Unless they are experiencing heartburn or indigestion, most people rarely think about their gut, and few believe that it plays an important role in their overall health. But it does. It plays a critical role in the digestion of your food, it protects you from illness, and it is even important in relation to your mental health.
What is surprising is that your gut consists mainly of bacteria, and everyone knows that bacteria are bad for you. Several serious diseases, in fact, are caused by it. But all bacteria are not bad. There is both bad and good bacteria, and most of the bacteria in your gut is good.
The bacteria in your body are known by several names such as microflora, microbiota, and microbiome, and although some of it resides in your respiratory and urinary systems, most (by far) resides in your gastrointestinal tract, or gut. There are, in fact, over 500 varieties in your body, and they number about 100 trillion. Indeed, they actually outnumber the number of cells in your body by at least ten to one.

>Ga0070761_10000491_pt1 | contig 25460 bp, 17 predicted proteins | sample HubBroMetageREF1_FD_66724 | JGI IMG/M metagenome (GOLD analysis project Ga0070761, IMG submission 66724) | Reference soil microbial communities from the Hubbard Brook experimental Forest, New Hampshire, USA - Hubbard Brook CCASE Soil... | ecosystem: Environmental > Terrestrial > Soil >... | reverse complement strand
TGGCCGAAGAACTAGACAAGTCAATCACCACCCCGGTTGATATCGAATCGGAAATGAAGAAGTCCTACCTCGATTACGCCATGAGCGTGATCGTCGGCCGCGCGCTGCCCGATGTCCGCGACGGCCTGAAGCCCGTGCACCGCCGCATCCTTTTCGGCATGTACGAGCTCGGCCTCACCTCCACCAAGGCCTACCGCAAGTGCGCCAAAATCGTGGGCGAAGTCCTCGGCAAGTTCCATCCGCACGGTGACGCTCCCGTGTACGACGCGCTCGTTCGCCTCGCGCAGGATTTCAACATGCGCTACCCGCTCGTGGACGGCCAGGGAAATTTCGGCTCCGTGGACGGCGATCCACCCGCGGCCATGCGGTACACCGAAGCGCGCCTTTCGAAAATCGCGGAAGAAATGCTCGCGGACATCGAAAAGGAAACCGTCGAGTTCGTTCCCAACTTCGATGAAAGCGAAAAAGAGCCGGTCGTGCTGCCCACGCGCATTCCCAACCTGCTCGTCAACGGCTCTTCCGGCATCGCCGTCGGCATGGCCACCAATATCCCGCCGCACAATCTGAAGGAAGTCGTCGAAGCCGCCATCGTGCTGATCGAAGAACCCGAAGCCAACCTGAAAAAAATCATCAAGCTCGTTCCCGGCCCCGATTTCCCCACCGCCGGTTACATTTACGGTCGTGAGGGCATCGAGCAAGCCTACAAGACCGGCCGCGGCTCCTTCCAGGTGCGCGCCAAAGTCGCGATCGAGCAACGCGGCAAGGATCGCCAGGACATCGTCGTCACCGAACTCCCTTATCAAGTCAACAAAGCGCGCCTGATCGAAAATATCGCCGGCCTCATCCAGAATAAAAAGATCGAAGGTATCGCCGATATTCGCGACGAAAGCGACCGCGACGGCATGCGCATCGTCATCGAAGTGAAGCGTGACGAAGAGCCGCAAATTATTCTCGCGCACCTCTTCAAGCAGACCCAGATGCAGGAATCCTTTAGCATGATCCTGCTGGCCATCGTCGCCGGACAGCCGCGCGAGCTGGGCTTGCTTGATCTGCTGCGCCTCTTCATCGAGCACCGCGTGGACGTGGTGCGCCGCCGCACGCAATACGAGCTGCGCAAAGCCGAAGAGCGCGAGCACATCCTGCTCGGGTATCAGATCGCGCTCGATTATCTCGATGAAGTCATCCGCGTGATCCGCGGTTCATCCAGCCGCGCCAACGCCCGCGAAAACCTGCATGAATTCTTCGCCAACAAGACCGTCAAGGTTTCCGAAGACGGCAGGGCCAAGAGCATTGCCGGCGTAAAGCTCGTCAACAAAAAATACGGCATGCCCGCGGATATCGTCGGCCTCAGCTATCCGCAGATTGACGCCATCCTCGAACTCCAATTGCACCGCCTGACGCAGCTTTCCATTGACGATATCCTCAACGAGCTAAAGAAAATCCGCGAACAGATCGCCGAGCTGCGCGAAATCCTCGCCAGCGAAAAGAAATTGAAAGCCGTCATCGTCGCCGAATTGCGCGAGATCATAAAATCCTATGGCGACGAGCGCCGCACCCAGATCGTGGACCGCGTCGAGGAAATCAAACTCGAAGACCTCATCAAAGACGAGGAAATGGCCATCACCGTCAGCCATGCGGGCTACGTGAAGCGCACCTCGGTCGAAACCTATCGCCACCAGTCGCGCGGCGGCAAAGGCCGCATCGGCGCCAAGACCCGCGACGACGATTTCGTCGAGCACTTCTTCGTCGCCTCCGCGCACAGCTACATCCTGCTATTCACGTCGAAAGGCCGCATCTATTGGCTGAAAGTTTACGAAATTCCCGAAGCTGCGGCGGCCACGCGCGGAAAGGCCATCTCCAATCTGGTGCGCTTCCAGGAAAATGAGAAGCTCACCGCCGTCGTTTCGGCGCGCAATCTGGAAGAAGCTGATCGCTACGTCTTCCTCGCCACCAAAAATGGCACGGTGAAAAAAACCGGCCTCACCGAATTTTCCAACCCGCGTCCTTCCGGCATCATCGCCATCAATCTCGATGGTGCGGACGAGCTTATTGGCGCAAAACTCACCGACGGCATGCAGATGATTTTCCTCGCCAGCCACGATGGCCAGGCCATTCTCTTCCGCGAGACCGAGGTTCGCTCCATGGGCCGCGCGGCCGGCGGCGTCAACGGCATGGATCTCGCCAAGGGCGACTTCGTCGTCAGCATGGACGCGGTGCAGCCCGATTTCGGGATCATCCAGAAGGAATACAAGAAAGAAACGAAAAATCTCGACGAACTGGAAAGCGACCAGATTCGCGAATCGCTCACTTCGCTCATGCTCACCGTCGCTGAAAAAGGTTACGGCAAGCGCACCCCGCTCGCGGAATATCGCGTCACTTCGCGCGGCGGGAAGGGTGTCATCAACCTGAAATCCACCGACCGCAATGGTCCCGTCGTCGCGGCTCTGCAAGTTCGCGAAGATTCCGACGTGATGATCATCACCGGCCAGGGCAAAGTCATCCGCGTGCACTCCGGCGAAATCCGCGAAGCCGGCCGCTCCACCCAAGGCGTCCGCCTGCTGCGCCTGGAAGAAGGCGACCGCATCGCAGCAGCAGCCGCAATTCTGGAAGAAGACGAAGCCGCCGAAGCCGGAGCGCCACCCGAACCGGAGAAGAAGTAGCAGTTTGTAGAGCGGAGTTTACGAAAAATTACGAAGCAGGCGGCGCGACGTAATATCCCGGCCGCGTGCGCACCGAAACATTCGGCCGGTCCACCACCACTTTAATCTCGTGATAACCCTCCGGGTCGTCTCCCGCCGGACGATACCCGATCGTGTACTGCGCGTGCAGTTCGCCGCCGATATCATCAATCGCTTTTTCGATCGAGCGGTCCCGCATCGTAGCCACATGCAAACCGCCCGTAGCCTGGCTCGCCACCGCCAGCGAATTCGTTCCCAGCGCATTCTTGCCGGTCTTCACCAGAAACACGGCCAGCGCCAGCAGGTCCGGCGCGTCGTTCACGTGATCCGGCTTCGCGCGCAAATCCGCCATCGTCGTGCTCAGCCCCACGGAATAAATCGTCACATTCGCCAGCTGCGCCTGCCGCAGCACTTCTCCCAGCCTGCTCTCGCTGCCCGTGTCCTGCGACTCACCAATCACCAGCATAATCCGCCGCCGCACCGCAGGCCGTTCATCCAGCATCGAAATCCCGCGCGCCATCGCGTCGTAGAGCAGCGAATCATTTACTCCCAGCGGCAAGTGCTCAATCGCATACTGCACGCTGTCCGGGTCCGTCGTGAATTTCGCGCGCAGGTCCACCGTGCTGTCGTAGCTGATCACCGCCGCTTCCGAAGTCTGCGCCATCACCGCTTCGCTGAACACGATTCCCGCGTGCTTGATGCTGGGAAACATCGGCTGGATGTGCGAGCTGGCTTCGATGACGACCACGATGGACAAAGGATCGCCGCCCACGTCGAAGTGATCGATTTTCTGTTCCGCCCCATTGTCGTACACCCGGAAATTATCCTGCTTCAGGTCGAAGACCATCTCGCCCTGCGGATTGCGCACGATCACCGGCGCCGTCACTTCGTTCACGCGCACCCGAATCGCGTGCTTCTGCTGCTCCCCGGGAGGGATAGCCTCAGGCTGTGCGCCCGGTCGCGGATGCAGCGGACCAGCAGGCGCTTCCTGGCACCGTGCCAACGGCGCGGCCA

Besides keeping your bad bacteria in check, and assisting in the digestion of your food, they also produce several B vitamins, vitamin K, and folate. In addition, they help stabilize your metabolism, play a critical role in the health of our colon, and they even supply about ten percent of your energy.
Furthermore, they play an important role in relation to your nervous system. And 80- percent of your immune system resides in your gut. So, all in all it’s obviously an important system, and it is therefore important to keep it healthy.
Obesity and Food Allergies